The Wondrous Times of Amy From Mars

The Wondrous Times of Amy From Mars

the multiverse, and the things that happen there


Tanis Fick once sold ice to Eskimos, and dirt to farmers. He had been a butcher, a baker, and written a book about candlestick making.  One slow night at O'Malley's he had hypothesized flight by pigs, and later that week had proven that, if properly attended, a watched pot will boil.  He was accredited with many other minor miracles of the sort.

Mr. Fick served as an engineer on the Manhattan Project, landed with the first wave at Omaha Beach, and was acquitted of all charges as a U. S. Senator.  So when TransAtlantic Construction Limited of his home town of Akron, Ohio invited the tall, hale, fifty year old archaeologist Fick to direct the building of a geothermal power station for the Egyptian government, he jumped at the chance.

Presently, he stood at the edge of an expansive and seemingly bottomless dark pit wherein lie his destiny.  Constantly adjusting his uncomfortable and uncharacteristic sun-bleached white suit- more befitting some far away American plantation owner of old than he-was rapidly becoming an irritating, but necessary habit.  Likewise, he was un enchanted with the oversized white crown of a hat good only for reflecting away a small percent of the relentless desert sun; enough of which radiated off the scorched sands of western Egypt, and in short course had scared off any remaining color in hair dangling curled hair, painted his turnip face red, and faded turquoise eyes sky blue.  Sand continually polished and sharpened his teeth.  Mr. Fick hated sand. 

Mahmud, a local man of equal build as Mr. Fick, but drawing a shorter shadow was Fick's right-hand man for this particular undertaking.  A full black mat carpeted most of his dark round face, and obscured his constant smile betrayed by his sparkling onyx eyes, and swollen red lips; he was covered from bushy head to pudgy toe in robes of white, and head dress accented with a black and gold braided head band.  Hard sandals separated his feet from the burning sand.  Mahmud was a liaison, an interpreter, a union leader, and a task master for, and between the Egyptian government, TransAtlantic, the hordes of local laborers, and Mr. Fick.  And it was Mahmud who had just summoned Tanis; they had found something.  Tanis ground a spent Camel beneath his dusty spats.  He checked the excitement coursing through blood and sand in his veins; business first.  The heat numbed and immobilized.  His sandpaper handkerchief dabbed pearls of sweat from neck and brow.  Standing abreast, Tanis and the supervisor gazed into the pit.  Mahmud gestured in an unknown language to the mulling workers; gasoline engines ground silent.  Trucks large and small, as well as cranes, conveyers, and pumps slowed; then stopped in the sand.  A thousand shovels whispered swish in quiet opposition to the great mechanical machines.  The shovels stood prone casting no shadow under the blazing white disk of Ra overhead.  It was noon time for Tanis, and lunch; it was days end for the workers - no matter what they had found, and supper.  But Tanis took an ever so brief time for inspection.  "The black walls now are forty American feet each side Measter Feek," informed Mahmud, "the men have dug twelve feet of it from the pit bottom," he added anxiously.  Tanis thought of food; he thought of a sandwich - SAND-wich, and lost his appetite, grimacing.  Turning to Mahmud he instructed, "Let's knock off then for today Mahmud.  Get the camp secured, pay everyone, and schedule men for tomorrow."  "If you please Measter Feek," said Mahmud with a worried voice, "It is holy day tomorrow Measter Feek; Is Holiday."  "Of course," Tanis said apologetically; he paused to ignite a Camel, "of course; ah...  a... ah bonus perhaps Mahmud?" with a questioning glance, but he already knew the answer before he asked, and Mahmud needed not to respond to the query.  He exhaled a plume of smoked without a second thought; he too could use a break.  "Yes," added Tanis, "Very well my friend.  Make arrangements for the camp; bid my best wishes to their families," and with a smile and a side glance, "And you?" " family in this state Measter Feek," offered Mahmud, "I shall stay in camp.  I will pray and start my fast at sunset, if you please Measter Feek?"  "Very well, and thank you; I could use the company.  Let's rest till the sun cools a bit.  Later I might want to get a look down there," Fick added warily indicating the general direction of the pit.  "Yes Measter Feek," said Mahmud as they walked toward the tents.  Tanis tilted back his crown; squinting, he cursed the sun - and the sand.  Amidst low mumbles and the jingle of coins the local workers gradually departed; the afternoon heat turned the desert into a sea of convection mirages.  The wind slept.  After having radioed news of their bizarre find to Cairo for the telegraph relay to his companies Ohio headquarters, Tanis lunched on cold curried lamb with fresh local flat bread, locally grown fruits, and imported Earl Grey left to cool; fine local sand peppered everything.  Tanis rested lightly in his tent while the sun danced with the whore sand.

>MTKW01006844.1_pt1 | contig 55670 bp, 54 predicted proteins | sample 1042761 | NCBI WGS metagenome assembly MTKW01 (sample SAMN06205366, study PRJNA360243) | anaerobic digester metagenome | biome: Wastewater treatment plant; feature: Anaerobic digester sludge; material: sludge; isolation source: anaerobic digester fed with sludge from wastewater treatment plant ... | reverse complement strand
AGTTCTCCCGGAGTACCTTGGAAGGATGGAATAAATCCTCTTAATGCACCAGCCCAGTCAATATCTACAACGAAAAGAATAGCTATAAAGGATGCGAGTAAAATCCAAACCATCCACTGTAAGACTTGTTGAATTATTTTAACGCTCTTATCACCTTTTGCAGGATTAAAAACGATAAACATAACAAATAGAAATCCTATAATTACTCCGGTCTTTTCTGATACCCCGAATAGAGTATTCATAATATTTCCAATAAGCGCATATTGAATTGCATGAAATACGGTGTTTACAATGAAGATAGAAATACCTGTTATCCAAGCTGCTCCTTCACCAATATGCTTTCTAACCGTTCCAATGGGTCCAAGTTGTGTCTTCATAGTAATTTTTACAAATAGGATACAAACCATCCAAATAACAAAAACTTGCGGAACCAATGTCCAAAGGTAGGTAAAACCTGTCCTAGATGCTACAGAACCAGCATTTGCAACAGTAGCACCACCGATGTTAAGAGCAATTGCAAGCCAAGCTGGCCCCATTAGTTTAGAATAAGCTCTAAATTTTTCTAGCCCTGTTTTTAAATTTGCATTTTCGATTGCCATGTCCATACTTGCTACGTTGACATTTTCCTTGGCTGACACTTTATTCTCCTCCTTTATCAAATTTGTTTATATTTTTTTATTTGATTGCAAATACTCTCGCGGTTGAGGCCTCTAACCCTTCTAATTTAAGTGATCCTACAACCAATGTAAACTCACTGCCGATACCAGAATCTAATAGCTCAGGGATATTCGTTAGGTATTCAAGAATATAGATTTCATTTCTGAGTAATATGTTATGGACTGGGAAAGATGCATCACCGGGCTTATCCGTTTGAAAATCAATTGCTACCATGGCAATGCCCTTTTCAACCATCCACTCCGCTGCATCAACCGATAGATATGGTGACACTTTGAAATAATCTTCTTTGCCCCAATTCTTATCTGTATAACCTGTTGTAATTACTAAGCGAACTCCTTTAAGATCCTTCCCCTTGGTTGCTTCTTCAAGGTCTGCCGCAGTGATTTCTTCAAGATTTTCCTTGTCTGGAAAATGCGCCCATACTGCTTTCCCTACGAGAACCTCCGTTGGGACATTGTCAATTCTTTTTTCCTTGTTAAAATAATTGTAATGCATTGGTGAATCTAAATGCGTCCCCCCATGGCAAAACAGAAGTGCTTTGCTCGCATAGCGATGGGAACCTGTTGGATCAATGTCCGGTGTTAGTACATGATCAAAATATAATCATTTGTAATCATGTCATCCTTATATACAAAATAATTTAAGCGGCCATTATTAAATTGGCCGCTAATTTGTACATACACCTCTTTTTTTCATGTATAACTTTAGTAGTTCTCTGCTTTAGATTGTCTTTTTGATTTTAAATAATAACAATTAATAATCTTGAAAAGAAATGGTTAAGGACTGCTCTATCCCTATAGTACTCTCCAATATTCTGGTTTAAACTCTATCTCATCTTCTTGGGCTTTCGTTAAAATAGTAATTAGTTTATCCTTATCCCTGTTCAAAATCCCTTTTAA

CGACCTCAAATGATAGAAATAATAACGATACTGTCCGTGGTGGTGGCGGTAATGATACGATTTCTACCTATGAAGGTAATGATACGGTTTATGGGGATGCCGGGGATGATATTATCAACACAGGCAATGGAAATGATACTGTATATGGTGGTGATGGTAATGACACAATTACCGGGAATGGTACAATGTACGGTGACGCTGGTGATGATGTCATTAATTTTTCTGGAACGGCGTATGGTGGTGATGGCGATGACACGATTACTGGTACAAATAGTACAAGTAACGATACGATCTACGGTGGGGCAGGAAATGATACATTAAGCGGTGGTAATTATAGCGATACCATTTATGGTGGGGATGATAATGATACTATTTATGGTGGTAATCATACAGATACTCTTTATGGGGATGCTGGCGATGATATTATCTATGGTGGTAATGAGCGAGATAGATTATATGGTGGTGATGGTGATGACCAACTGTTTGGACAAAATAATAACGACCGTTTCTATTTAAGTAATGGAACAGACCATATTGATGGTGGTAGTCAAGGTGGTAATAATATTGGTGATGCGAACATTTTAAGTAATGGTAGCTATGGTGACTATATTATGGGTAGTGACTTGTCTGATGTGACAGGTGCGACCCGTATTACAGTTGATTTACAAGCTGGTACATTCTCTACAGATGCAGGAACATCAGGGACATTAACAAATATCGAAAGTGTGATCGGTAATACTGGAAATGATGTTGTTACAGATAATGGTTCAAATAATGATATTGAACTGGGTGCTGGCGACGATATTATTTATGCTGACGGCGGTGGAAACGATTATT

Tanis shut his eyes...